Stop Boring People

Imagine picking up and reading someone’s resume in which line after line all you’re reading is what the person does at their job day after day.

For instance, a sales person’s resume may read, ‘Made cold calls to create new business’. 

Would you be impressed or bored?

More...

Would you read the entire resume or stop after just a few sentences?

Yes, you would be bored and have thrown the resume away in less than 15 seconds.

Well, this is exactly why your resume is not getting you the interviews you think you should be getting.

Think of your resume as your professional marketing tool to inform hiring managers how great you are at your profession and most importantly can solve their problems.

So stop telling people what you do all day at work and instead tell people about your achievements!

Formula

So how do you go about telling people about your achievements?

Well, the formula that has always worked for me is…

Achievements = Action + Quantifiable Numbers

You want to start your sentences with your achievements as this keeps the reader engaged and interested in reading more.

You then want to tell the reader how you went about reaching those achievements by stating the action you took and anytime you can quantify your achievements the more you’ll stand out compared to your competition. 

For instance, let’s look back at the example above of a poorly constructed bullet point from a sales person’s resume, ‘Made cold calls to create new business’.

This sentence would be better stated as, ‘Increased new business accounts by 10% through establishing new partnerships.’ 

‘Increased’ is your achievement, establishing partnerships is your action and obviously 10% is your quanitfiuable number.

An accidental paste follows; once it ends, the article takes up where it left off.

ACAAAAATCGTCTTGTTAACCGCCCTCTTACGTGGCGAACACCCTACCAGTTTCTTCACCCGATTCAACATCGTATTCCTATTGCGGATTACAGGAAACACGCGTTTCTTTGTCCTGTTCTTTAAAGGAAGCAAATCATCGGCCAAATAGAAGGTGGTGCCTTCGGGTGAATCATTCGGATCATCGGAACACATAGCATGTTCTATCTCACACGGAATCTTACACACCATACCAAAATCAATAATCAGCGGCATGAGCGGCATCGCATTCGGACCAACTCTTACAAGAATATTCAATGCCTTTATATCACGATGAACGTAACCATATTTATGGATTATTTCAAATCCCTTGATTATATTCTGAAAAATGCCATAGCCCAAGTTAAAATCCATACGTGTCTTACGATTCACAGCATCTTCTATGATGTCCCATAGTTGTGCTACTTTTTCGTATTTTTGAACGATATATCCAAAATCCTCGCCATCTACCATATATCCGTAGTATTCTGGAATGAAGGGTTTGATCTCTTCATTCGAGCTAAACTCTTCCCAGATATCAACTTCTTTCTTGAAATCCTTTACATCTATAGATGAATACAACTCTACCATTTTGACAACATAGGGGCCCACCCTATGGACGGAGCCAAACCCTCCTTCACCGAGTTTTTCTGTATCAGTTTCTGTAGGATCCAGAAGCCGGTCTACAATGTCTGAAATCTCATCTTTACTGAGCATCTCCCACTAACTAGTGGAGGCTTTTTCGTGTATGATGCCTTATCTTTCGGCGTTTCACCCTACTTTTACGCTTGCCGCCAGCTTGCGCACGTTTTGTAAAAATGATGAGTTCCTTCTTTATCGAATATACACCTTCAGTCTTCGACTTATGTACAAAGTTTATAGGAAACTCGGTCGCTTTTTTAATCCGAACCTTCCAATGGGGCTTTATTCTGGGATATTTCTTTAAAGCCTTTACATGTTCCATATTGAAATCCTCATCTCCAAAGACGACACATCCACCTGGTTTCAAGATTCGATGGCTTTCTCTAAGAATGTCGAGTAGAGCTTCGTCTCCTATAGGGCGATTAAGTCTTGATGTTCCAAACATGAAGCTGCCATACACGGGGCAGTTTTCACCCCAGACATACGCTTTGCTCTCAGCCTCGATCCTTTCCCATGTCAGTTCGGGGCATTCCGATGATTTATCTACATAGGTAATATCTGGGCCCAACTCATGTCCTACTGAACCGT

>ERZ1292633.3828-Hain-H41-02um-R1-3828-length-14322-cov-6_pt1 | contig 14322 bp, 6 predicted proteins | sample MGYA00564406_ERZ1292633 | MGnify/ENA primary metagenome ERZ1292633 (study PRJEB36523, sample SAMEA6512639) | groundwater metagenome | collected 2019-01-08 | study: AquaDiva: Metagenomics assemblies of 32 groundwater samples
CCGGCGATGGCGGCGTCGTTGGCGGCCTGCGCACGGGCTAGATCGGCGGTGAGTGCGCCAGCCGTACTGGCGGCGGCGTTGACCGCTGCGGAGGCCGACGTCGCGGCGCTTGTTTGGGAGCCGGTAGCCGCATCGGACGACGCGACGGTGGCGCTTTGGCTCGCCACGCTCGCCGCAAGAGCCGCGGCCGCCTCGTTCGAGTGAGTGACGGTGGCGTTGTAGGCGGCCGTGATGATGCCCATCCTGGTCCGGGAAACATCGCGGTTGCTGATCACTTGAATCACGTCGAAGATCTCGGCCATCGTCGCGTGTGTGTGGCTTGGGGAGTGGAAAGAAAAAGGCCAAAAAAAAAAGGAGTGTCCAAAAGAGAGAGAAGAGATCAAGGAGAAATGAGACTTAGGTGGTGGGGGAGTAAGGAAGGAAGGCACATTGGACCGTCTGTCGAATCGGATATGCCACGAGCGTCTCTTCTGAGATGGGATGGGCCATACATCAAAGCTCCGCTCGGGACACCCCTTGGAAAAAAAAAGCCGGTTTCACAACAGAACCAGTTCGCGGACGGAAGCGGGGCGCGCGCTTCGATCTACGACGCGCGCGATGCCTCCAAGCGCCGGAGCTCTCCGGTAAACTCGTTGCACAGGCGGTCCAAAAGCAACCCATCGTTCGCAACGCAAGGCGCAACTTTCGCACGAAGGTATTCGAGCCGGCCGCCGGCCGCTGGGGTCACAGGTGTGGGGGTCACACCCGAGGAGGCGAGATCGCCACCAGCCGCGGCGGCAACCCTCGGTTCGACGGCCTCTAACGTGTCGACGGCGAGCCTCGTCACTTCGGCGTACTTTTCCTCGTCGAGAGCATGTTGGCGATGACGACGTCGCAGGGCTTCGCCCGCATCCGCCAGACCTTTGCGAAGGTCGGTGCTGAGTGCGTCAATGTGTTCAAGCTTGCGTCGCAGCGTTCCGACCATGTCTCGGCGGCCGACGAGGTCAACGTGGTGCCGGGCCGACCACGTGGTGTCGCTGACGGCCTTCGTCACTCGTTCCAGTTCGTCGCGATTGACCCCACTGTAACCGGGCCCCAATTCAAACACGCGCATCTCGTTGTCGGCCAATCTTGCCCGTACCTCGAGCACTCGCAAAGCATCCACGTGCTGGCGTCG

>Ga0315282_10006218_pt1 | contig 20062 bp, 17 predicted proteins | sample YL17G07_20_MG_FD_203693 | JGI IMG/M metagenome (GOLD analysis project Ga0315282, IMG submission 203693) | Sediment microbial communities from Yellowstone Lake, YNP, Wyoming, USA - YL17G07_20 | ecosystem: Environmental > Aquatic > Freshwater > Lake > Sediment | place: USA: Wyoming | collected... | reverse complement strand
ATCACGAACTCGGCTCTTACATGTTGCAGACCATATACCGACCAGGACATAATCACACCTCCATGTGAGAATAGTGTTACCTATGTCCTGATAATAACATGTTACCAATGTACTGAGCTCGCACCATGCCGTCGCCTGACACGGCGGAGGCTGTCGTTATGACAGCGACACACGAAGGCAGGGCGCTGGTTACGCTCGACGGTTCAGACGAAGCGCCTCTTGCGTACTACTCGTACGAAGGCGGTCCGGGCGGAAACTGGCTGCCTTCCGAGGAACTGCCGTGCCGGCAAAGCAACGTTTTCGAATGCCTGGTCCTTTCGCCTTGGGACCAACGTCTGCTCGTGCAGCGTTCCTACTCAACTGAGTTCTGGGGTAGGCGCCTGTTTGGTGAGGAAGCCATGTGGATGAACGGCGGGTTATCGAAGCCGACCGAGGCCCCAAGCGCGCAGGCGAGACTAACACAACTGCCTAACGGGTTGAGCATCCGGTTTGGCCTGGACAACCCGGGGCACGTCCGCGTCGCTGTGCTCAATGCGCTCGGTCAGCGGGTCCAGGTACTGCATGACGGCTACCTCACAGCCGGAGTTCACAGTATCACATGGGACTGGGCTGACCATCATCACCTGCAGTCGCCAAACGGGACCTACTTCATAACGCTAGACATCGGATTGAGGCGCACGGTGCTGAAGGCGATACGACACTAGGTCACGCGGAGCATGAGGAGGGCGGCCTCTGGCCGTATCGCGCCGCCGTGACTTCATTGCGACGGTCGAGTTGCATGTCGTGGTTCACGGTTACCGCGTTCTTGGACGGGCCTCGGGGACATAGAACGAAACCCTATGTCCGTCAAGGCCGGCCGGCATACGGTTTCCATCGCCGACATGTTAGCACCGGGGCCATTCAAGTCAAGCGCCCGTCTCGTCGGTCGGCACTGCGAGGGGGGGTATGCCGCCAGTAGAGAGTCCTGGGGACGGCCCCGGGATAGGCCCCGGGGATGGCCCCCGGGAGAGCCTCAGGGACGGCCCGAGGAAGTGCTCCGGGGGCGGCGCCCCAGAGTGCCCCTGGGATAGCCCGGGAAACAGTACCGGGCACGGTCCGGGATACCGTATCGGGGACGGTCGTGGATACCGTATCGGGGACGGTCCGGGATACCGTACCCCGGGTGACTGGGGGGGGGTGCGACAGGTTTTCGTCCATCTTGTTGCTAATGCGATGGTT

Here’s another example of a poorly vs. well-constructed sentence…

This time we’ll use a project manager’s resume.

Poorly constructed would be, ‘Held weekly team meetings’

Now isn’t that impressive….NO! That is just another example of someone who is telling you what they do…nobody cares!

Instead a better well constructed sentence would read…

‘Lead a team of 50 resources in delivering IT projects for the client that decreased their operational costs by 15% while increasing the end users experience’. 

Here’s another example that would be better received by the reader...

‘Created and delivered weekly reports to executive management that allowed the client to make informed decisions regarding risks and issues to their projects.’

As you can see there is a clear difference between simply telling someone what you do at your job versus detailing your achievements.

Employers Hire Services/Outcomes

Another way to get your mind to come around to this framework is the following…

Employers are looking to hire people who are able to provide exceptional services and deliver positive outcomes!

Think of something you have bought for yourself in your life like a car. You didn’t buy that minivan because it takes you from point A to point B as many cars can do that. Instead you bought the outcome it provides which is it has enough seating to fit your entire family. 

Another example is a wedding planner. You don't hire a wedding planner to order flowers, hire a DJ or secure the reception venue. No, instead you hire that person to provide you the postive outcome of a stress free and beautiful wedding day!

Therefore if you want an employer to be interested in you based off of reading your resume you must be able to convey you can provide exceptional services and/or deliver positive outcomes.

Summary

  • 1
    Stop telling employers what you do at work.
  • 2
    Instead convey the services/outcomes you can deliver for an employer.
  • 3
    Articulate your services/outcomes through achievements, actions and quantifiable numbers. 

Why do you think your resume is not getting you the interviews you want?

Leave a Reply 0 comments

Leave a Reply: